New products launched internationally in 2007, included Marlboro Mix 9, a high-nicotine, high-tar cigarette infused with cloves, in Indonesia, as well as various mentholated products in Asia under the Marlboro Ice Mint, Marlboro Fresh Mint and Marlboro Crisp Mint brands. These are expected to roll out to other countries. Selected international markets will see the introduction of another new sub-brand in 2008. Marlboro Intense is designed for countries where a smoking ban prevents smokers from lighting up indoors. Shorter than normal Marlboros, the new product allows users to finish a cigarette in six or seven more intense puffs rather than the usual eight or nine. Other derivatives under consideration include extra-thick Marlboro Wides, and a hand-held electronic device, the Heatbar, which emits less smoke than a normal cigarette.

Brand History: Strangely enough, this quintessential "man's cigarette" was originally introduced as a women's brand. In 1924, the British tobacco merchant Philip Morris had only recently established offices in New York, and was trying to establish a niche for itself in an industry dominated by the country's four main manufacturers: American Tobacco, RJ Reynolds, Ligget & Meyers and Lorillard. Seeing an opportunity to develop a brand exclusively for female smokers not otherwise directly targeted by the existing companies, it launched its first new brand in the US under the advertising slogan "Mild as May", targeting a market of "decent, respectable" women. The cigarette's name was derived from one of its existing British trademarks, named after the military hero the Duke of Marlborough, but adapted for American pronunciation as Marlboro. The cigarette was unusual for the time in that it was filtered, when most cigarettes were not. Later, during the 1930s, the paper on the tip was even changed from white to red in order to hide unsightly lipstick stains. Yet Marlboro never really took off in an environment dominated by the three main brands of Lucky Strike, Chesterfields and Camel, which between them accounted for as much as 80% of all sales by mid-decade.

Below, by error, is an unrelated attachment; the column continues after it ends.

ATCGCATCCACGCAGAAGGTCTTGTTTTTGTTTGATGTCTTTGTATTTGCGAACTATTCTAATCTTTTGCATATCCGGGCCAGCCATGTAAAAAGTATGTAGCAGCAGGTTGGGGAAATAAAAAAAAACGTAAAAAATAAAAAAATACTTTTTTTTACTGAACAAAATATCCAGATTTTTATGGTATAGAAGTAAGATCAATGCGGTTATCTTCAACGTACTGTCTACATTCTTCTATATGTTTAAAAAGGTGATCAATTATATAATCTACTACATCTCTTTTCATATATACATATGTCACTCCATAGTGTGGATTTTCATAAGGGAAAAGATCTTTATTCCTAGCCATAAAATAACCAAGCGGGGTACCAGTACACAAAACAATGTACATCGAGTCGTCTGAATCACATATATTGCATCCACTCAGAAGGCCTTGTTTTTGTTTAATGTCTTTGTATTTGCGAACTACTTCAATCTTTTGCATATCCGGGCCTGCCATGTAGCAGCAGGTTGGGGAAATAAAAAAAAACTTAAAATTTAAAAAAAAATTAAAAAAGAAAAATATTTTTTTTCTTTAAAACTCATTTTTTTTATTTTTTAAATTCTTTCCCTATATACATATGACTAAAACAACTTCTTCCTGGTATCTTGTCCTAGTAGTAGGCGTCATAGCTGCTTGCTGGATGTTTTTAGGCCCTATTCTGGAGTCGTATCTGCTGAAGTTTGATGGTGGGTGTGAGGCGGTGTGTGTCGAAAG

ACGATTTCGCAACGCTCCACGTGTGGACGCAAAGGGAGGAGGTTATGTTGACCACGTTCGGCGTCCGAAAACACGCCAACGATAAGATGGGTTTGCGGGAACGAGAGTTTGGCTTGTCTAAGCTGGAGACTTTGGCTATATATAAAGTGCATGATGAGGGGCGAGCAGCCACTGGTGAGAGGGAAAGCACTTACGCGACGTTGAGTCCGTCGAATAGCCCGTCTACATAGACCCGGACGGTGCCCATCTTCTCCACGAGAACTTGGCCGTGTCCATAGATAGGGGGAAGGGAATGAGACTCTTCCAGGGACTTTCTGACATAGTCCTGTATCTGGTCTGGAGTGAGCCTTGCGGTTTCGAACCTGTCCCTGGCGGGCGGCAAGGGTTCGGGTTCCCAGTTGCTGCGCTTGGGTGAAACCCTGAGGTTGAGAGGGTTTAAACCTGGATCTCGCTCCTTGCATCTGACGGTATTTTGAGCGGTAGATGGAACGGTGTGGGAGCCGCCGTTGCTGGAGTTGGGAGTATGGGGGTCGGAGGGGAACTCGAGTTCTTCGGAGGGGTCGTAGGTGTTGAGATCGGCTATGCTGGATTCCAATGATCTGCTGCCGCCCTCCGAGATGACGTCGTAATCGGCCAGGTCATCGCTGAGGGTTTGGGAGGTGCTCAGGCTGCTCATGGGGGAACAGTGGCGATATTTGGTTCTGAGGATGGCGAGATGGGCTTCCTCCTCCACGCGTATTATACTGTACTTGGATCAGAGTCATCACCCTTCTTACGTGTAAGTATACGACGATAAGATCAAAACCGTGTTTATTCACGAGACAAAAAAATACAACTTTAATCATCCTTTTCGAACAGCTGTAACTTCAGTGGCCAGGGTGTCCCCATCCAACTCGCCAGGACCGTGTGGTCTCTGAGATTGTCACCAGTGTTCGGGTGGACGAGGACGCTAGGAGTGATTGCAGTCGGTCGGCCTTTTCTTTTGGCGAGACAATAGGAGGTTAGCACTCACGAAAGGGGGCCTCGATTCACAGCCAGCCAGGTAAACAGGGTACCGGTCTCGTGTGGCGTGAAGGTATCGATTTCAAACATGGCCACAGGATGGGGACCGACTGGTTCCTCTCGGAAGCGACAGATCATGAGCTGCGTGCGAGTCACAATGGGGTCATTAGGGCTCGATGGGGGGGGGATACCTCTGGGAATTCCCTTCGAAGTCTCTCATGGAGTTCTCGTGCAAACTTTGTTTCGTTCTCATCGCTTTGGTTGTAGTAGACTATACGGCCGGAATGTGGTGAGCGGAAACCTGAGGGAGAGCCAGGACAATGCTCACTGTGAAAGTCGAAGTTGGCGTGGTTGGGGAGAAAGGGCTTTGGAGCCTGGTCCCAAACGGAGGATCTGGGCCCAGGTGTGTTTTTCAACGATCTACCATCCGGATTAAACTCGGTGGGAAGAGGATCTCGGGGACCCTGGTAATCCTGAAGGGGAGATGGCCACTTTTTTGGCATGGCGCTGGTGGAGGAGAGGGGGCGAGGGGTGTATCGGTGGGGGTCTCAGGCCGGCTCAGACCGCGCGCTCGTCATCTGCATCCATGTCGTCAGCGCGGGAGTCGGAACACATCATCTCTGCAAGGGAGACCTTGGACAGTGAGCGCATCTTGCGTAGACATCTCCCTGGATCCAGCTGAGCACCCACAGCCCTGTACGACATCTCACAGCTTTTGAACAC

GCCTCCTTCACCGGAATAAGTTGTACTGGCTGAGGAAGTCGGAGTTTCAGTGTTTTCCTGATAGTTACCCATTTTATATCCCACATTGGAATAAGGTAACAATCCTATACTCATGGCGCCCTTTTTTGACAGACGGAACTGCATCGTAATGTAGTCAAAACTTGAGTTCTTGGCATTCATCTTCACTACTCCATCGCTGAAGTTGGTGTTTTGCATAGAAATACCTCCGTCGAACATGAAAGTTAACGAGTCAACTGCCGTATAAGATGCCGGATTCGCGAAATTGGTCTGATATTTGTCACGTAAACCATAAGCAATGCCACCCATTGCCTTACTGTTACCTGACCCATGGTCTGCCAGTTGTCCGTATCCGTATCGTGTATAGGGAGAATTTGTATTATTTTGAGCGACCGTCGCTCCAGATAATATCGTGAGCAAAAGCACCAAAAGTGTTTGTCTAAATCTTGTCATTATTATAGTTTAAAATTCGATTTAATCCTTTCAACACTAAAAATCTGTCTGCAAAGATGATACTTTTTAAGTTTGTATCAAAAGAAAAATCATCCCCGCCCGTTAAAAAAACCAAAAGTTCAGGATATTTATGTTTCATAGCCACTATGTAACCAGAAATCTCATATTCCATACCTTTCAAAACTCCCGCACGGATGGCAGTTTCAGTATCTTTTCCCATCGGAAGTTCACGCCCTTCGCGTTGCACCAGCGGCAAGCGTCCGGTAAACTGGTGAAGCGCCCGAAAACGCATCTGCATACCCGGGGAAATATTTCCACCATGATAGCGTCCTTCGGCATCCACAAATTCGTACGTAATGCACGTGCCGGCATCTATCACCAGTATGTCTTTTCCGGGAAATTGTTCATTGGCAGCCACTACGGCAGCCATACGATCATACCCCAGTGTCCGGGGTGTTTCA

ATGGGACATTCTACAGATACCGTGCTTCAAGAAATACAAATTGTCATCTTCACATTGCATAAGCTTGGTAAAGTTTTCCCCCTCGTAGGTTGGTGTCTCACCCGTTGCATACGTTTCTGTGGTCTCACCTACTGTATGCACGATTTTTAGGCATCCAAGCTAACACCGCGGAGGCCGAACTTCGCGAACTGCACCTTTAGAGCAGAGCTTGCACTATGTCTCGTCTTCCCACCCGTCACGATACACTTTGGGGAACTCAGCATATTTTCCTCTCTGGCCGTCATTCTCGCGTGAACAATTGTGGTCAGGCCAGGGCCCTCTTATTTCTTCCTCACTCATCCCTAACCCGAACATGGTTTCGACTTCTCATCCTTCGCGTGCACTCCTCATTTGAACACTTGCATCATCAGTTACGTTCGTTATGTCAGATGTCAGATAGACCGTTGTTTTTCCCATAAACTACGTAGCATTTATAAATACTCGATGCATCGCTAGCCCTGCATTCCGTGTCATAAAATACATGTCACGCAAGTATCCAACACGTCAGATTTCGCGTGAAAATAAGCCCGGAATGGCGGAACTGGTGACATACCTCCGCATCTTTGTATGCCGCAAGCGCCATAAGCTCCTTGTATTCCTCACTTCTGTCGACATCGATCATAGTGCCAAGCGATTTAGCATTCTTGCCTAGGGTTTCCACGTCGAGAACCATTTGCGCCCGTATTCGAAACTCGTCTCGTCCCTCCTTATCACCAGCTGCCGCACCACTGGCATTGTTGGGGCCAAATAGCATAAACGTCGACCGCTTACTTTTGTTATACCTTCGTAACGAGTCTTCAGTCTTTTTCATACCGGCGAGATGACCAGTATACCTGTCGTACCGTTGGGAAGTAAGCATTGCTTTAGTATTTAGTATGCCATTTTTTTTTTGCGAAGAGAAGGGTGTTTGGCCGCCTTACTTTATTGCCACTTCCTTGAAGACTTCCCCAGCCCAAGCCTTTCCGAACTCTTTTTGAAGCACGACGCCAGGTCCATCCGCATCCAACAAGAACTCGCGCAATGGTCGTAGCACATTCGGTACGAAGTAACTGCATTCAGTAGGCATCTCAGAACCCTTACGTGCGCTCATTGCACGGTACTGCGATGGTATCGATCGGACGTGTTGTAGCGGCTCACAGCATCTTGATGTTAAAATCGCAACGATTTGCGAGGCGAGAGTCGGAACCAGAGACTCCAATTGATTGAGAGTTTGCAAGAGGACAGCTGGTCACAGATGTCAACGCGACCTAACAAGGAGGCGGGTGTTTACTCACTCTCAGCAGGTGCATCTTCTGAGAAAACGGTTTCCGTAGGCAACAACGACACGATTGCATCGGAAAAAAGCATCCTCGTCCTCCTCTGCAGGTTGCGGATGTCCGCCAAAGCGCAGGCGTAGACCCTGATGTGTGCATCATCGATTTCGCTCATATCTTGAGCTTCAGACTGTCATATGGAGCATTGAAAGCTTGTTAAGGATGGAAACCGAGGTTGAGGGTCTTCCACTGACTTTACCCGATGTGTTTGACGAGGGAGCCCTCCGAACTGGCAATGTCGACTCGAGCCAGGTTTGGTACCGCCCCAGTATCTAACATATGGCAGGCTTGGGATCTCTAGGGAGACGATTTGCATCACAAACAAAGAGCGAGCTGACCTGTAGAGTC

Little changed over the next 30 years. By 1954, Marlboro's market share was reportedly less than 1%, and Philip Morris, still only the #6 tobacco company in the US, considered ditching the brand altogether. The company gave little-known Chicago agency Leo Burnett one last chance to save the product. Encouraged by the sudden emergence of a distinct men's market in the early 1950s (Playboy magazine had launched the previous year with considerable success), Burnett advised Philip Morris to abandon the brand's previous image altogether, and repackage Marlboro as a rugged man's smoke. The debut campaign featured the "Tattooed Man", a lean outdoorsman whose tattooed wrist - all that was shown of him in the ads - suggested an adventurous, manly lifestyle. The "smooth-drawing" filter was presented as a device which allowed the "man-sized taste of honest tobacco" to "come full through", and much was made of the "modern" flip-top box which "keeps every cigarette firm and fresh until you smoke it". Introduced in New York in 1955, the new Marlboro became the top-selling filtered cigarette almost literally overnight. The brand was rolled out nationally later that year, and sales soared by more than 3,200%, jumping from $160m in 1954 to $5bn within a single year.